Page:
Sunday, 25 August 2019

Quilts at Last

Atlantic ICW #2
Georgetown, SC 22-25 Apr 2018

Moving north lead us to Georgetown, South Carolina and the informative Gullah Museum.  Pride of place in the exhibits goes to Gullah artist Vermelle "Bunny" Smith Rodrigues’ amazing quilts.  The quilts are folk art story quilts telling the history of the Gullah people and are used to inform visitors at the Museum.  Centre place however is reserved for her famous Michelle Obama Quilt that tells of Mrs Obama’s ancestral connections to the area.  

I was granted permission to photograph these quilts when we visited the Gullah Museum, which is well worth the effort, especially if you sit a while with very friendly and informed docents to really appreciate Gullah history.  Not in Georgetown?  Then read a little about the history here on Wiki.

My understanding, simplistically, is that the whole plantation system revolved around the use of slave labour and many slaves were brought in from West Africa to cultivate crops of rice, tobacco, indigo and sea island cotton.  African people brought into the Low Country during colonial times developed their own creole language and maintained a culture rich with African influences. I found this interesting Pinterest site with lots of exciting examples of Gullah art; not quilting but very inspirational anyway.  



Stop by the Museum in Georgetown to discover the joy of story-telling and quilts.

Sunday, 18 August 2019

Many Layers of Blue

Atlantic ICW #1
Beaufort, SC 18-20 Apr 2018

From the Bahamas, we hit the US East coast running, with a plan to “do” the complete ICW (Intra-coastal Waterway) between Lake Worth (Florida) and Chesapeake Bay (Virginia).  Our other challenge was to stop over in places we’d not visited before.  The textile search was on again, however, if there’s one thing I’ve learned is that many small communities don’t have/can’t sustain patchwork suppliers.  I can see why mail order is such a big deal in the US.  That said, I discovered a few interesting textile facts along the way.  So, all was not lost.
A well-kept Townhouse in historic Beaufort, SC...nice blue (just not indigo)

Let’s start in Beaufort, South Carolina.  Located on Port Royal Island, it dates from 1512 and was once a busy hub for Low Country produce.  Its delightful riverside setting drew many plantation owners who built townhouses, leaving for us today an inspiring collection of antebellum mansions.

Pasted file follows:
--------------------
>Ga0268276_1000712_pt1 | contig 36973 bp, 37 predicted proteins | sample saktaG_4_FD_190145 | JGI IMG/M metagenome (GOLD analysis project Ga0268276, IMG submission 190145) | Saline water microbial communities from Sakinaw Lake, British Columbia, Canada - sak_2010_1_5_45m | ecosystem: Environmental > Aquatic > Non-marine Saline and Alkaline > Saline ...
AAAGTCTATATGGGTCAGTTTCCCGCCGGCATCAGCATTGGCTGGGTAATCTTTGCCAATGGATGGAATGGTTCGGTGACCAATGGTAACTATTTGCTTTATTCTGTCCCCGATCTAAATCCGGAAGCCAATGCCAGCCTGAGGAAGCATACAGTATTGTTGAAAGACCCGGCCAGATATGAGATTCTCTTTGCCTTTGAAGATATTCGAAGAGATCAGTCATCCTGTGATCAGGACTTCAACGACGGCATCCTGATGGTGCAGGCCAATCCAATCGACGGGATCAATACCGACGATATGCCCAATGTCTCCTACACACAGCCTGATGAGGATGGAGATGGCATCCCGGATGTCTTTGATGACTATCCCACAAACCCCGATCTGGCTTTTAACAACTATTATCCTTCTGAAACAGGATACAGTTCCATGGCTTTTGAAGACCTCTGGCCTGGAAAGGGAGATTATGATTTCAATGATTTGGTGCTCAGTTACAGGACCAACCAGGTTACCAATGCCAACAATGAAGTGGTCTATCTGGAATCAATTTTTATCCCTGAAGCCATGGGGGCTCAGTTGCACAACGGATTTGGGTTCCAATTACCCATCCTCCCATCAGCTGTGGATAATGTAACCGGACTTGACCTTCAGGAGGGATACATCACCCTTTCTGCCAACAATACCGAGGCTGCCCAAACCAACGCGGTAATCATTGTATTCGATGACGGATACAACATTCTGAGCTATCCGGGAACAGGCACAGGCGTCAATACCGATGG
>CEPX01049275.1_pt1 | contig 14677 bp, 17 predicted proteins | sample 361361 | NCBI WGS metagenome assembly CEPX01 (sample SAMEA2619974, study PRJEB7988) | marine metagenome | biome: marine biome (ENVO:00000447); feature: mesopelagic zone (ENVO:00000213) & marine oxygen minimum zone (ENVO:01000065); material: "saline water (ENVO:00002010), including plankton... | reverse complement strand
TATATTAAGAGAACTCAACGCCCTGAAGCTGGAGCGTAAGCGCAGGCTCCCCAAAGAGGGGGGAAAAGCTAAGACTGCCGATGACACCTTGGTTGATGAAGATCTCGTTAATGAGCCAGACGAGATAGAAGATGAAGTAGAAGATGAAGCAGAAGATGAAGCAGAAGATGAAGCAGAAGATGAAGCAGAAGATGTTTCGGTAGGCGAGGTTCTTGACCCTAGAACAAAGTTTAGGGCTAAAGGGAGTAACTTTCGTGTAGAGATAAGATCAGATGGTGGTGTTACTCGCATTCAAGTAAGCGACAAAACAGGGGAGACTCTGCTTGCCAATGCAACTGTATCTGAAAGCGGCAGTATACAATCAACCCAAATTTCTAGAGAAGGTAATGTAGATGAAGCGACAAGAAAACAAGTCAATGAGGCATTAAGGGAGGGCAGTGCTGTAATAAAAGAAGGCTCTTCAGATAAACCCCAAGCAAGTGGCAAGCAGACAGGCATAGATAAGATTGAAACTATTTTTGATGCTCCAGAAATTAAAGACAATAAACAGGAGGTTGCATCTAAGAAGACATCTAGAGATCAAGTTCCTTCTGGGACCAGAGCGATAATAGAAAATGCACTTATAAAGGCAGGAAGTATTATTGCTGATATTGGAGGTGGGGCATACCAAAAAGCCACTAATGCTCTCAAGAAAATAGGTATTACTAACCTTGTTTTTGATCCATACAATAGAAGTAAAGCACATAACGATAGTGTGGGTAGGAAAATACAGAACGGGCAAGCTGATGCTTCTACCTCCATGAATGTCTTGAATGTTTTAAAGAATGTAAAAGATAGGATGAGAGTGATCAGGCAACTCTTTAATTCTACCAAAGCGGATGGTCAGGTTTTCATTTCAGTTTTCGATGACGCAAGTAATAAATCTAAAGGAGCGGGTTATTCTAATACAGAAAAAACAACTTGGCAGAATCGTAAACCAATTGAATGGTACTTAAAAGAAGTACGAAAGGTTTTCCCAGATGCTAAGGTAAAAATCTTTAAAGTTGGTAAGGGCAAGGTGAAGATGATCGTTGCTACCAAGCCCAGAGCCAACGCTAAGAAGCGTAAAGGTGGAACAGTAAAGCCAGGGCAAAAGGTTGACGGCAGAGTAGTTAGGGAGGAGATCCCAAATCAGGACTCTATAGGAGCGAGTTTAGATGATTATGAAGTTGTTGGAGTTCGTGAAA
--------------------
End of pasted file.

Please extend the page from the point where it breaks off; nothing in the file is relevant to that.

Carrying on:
Did you know that the State Colour of South Carolina is indigo?  

Flag of South Carolina; public domain image on Wikipedia.

The Beaufort History Museum is located at the historic Arsenal (1798) and it's brimming over with informative exhibits.  Whilst rice was the colony’s economic mainstay building great personal fortunes, indigo is considered the crop that grew the colony in terms of land and population.  Eliza Lucas in 1742 (at the age of 16) is credited with successfully cultivating indigo.  Woad, as it was also known, was well established and growing commercially between 1747-1800.  Indigo production was greatly enhanced by indigo slaves who understood the complex task of processing the dye. 

Facts all learned from our friendly guide at the Beaufort History Museum.  Time well spent!
Indigo dyed fabrics

Spinning Wheel at the Beaufort History Museum

Friday, 16 August 2019

Little Pink Dress

Caribbean & Bahamas
Georgetown 8-10 March 2018

I knew from a previous visit to George Town, Bahamas (in the Exumas) of locally produced batik fabrics.  I was fortunate enough to find at Marilyn's Gift shop a gorgeous little pink cotton dress in Andros Batik and some dotty sandals to match – a nice summery gift for little Miss P.  They also stocked a nice selection of other clothes and decorator products in Bahama's batiks.  The fabric prints and colours just seemed to shout “clear blue waters and sunny skies!” 

The staff were very friendly and explained the story of Andros Batik; it may well be the only locally produced (handmade) dyed fabric range in the Bahamas.  Enjoy their story.  I, as always, am looking for fabric lengths rather than pre-made items.  Why sew a dress when you can make a quilt…right?  Just couldn’t resist a little pink dress though…
George Town, Exumas, Bahamas

Warderick Wells Land & Sea Park, Exumas, Bahamas

Thursday, 8 August 2019

Wax On Wax Off...

Cape Verde Islands
Mindelo 5-13 January 2018

Of course, I had dreams of finding lots of cotton wax batiks available in Mindelo but not to be.  The shop stocking those exuberant Ghanaian textiles in Mindelo (Sao Vicente) I had read about was long since gone (hopefully relocated) and the market was full of cheap polyester substitutes.